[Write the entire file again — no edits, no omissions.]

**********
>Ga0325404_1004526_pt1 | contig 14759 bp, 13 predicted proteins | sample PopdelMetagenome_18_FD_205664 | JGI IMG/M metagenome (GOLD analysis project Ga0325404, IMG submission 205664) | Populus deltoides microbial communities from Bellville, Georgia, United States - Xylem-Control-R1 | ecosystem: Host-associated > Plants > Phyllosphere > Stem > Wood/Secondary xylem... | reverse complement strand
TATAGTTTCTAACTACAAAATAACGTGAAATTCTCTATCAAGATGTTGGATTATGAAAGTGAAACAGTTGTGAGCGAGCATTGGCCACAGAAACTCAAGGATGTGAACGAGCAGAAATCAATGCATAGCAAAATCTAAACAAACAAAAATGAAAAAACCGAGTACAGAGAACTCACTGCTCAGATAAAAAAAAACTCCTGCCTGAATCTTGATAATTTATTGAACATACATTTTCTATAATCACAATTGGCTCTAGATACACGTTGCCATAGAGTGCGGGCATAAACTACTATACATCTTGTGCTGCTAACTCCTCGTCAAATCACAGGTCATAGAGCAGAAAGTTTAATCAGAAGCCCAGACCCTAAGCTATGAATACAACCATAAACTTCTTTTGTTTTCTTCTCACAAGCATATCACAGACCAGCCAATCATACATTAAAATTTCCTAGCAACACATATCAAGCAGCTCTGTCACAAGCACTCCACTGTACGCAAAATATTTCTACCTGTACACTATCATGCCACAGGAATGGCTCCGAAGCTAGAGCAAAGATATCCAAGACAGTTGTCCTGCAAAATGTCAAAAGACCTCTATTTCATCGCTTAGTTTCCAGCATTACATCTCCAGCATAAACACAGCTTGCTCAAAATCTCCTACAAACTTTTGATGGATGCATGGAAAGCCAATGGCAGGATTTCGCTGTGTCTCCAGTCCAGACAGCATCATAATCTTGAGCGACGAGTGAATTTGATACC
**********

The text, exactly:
>Ga0325404_1004526_pt1 | contig 14759 bp, 13 predicted proteins | sample PopdelMetagenome_18_FD_205664 | JGI IMG/M metagenome (GOLD analysis project Ga0325404, IMG submission 205664) | Populus deltoides microbial communities from Bellville, Georgia, United States - Xylem-Control-R1 | ecosystem: Host-associated > Plants > Phyllosphere > Stem > Wood/Secondary xylem... | reverse complement strand
TATAGTTTCTAACTACAAAATAACGTGAAATTCTCTATCAAGATGTTGGATTATGAAAGTGAAACAGTTGTGAGCGAGCATTGGCCACAGAAACTCAAGGATGTGAACGAGCAGAAATCAATGCATAGCAAAATCTAAACAAACAAAAATGAAAAAACCGAGTACAGAGAACTCACTGCTCAGATAAAAAAAAACTCCTGCCTGAATCTTGATAATTTATTGAACATACATTTTCTATAATCACAATTGGCTCTAGATACACGTTGCCATAGAGTGCGGGCATAAACTACTATACATCTTGTGCTGCTAACTCCTCGTCAAATCACAGGTCATAGAGCAGAAAGTTTAATCAGAAGCCCAGACCCTAAGCTATGAATACAACCATAAACTTCTTTTGTTTTCTTCTCACAAGCATATCACAGACCAGCCAATCATACATTAAAATTTCCTAGCAACACATATCAAGCAGCTCTGTCACAAGCACTCCACTGTACGCAAAATATTTCTACCTGTACACTATCATGCCACAGGAATGGCTCCGAAGCTAGAGCAAAGATATCCAAGACAGTTGTCCTGCAAAATGTCAAAAGACCTCTATTTCATCGCTTAGTTTCCAGCATTACATCTCCAGCATAAACACAGCTTGCTCAAAATCTCCTACAAACTTTTGATGGATGCATGGAAAGCCAATGGCAGGATTTCGCTGTGTCTCCAGTCCAGACAGCATCATAATCTTGAGCGACGAGTGAATTTGATACC